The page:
Thursday, 18 March 2010
I have wanted to watch this classic for many years. The cover of the film encapsulates a lot about the film. It illustrates what to expect, the fact that it will have such beautiful and realistic dialogue (both for that period of time and arguably our own). Other films such as "The station agent" do a great job in proving you can judge a film by its cover and this was no exception.
We have all had either a romantic encounter or an affair of some sort. Some may not have enjoyed the excitement of such an affair, of those that say this, at least 50% of you are LYING!!! This film is structured flawlessly, from start to finish it manages to tell a story. It tells a story which is honest, brave, fair and remarkably poignant.
What I loved most about this film was the actress Celia Johnson. She is a very beautiful actress in a very safe and friendly way. By this I mean she isn't strikingly stunning or anything, she is a fairly normal looking woman, particularly for her time. But at certain moments in the film when she smiles, she has a really genuine beauty. It's attainable and very glamorous at the same time. When Alec Harvey teases her in the restaurant about killing a few patients in the morning, her face lights up with surprise which melts slowly into one of the most genuine smiles I have ever seen. It is precisely within its ability to make the deceit of an affair seem so honest, simple and unapologetic that the genius of this film lies.
The way Laura deals with the guilt of the affair is very true to life. In my own experience, women try to be the more practical of the two genders but ultimately fail to overcome the feeling of being alive and all the drama that comes hand-in-hand with such an affair.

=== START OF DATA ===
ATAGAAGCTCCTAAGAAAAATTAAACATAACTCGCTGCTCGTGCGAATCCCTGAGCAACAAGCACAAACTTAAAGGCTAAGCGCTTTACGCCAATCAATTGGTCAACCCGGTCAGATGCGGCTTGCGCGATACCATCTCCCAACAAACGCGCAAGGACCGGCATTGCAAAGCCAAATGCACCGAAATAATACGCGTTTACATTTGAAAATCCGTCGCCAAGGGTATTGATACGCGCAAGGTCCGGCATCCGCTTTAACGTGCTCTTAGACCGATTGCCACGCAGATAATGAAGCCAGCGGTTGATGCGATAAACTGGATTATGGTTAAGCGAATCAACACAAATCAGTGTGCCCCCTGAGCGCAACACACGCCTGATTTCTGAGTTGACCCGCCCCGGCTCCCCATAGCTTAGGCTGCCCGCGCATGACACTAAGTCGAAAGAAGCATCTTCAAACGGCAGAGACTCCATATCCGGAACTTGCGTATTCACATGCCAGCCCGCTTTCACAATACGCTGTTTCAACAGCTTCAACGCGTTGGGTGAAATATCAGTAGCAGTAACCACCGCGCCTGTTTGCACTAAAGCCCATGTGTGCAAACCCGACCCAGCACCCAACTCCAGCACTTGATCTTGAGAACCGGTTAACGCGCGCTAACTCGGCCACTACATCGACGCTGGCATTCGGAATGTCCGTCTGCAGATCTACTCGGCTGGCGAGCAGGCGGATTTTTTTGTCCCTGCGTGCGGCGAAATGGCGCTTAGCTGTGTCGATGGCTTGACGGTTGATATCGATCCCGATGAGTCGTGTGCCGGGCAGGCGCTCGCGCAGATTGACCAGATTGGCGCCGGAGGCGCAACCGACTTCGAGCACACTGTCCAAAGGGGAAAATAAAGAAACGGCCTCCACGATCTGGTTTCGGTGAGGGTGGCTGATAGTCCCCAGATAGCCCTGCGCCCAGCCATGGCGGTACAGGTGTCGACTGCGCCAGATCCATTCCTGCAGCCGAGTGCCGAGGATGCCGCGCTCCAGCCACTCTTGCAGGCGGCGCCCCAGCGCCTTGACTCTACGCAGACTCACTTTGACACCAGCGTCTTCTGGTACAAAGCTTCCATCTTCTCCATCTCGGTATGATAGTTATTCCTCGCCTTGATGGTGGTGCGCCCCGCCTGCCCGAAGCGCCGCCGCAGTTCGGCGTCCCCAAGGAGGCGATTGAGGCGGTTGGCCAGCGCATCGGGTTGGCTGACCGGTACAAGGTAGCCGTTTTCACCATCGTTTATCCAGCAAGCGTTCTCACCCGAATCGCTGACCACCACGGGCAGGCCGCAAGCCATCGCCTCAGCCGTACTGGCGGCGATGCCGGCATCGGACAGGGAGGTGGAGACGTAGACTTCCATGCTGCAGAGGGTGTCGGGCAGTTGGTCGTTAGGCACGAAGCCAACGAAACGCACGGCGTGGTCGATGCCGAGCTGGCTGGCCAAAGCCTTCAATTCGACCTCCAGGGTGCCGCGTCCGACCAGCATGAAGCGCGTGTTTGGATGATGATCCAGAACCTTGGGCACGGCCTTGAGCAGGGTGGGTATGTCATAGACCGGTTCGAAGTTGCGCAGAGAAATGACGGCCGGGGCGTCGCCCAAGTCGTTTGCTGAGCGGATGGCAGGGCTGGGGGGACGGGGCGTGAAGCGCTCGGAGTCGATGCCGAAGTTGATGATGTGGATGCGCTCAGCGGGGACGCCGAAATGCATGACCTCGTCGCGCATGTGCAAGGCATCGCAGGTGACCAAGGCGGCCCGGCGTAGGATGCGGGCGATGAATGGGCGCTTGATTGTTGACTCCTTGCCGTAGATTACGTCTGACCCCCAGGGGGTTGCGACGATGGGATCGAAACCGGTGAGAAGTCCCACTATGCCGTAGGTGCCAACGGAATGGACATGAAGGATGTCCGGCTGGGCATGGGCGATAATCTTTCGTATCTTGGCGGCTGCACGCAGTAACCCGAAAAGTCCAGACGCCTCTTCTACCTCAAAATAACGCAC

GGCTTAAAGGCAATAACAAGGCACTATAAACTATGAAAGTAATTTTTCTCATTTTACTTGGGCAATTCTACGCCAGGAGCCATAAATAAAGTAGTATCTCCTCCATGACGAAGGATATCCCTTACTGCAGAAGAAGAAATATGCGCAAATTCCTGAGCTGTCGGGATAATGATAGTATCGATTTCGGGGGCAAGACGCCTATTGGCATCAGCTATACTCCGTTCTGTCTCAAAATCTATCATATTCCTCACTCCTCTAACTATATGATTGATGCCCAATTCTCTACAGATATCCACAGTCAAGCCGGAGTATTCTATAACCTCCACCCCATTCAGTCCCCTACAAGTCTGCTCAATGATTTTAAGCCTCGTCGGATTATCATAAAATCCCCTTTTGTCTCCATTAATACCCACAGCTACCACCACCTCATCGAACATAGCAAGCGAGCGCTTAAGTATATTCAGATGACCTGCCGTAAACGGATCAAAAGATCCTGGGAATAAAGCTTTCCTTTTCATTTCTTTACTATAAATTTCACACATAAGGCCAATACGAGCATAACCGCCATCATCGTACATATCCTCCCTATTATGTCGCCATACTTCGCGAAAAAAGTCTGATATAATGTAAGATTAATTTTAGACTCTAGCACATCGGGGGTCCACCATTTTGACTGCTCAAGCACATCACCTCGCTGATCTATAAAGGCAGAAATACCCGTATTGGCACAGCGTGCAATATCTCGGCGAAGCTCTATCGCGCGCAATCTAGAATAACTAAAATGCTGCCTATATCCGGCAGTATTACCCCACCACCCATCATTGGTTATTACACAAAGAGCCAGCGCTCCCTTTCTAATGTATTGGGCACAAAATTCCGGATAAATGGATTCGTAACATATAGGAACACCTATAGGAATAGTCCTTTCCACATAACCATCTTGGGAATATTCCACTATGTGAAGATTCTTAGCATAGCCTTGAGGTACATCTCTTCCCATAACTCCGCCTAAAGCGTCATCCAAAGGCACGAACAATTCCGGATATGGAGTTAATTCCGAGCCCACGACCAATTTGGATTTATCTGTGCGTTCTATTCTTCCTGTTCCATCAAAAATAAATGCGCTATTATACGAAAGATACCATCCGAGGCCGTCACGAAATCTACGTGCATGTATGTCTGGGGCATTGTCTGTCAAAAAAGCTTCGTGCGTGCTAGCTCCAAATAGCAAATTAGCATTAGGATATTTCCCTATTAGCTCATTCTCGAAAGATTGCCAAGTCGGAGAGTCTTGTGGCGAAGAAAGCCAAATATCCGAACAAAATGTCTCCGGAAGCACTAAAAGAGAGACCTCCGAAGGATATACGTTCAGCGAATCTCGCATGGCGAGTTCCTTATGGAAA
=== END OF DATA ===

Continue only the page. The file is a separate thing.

The film tells the story in such an intelligent way that we can all relate it to our own experiences and, I would imagine, no matter what your position, you can't help but empathise with these characters. Without films as brilliant as this we would probably never have seen "Before sunrise & Before Sunset" and other romantic films that really grab your empathy for the characters and their situation. The film is so simple and yet so complicated. The locations used are both mundane and yet so exciting. The scene on the train after their final encounter is so similar to the scene at the end of Before Sunrise. When Julie Delpy and Ethan Hawke sit on different trains playing the days events over in their head, we see a very similar look from Laura as she makes a very poignant summary of love by saying internally "Nothing lasts, neither happiness nor despair" This is one of Love's greatest revelations, it's what helps and hurts us inevitably in both the short and long term.
A fantastic love story that doesn't apologise for its honesty, but also doesn't fail at conveying its guilt and shame. A perfect depiction of the universal love affair within us all. Don't pass judgment, it could happen to you. I think this film just about makes my top ten based on its simplistic brilliance.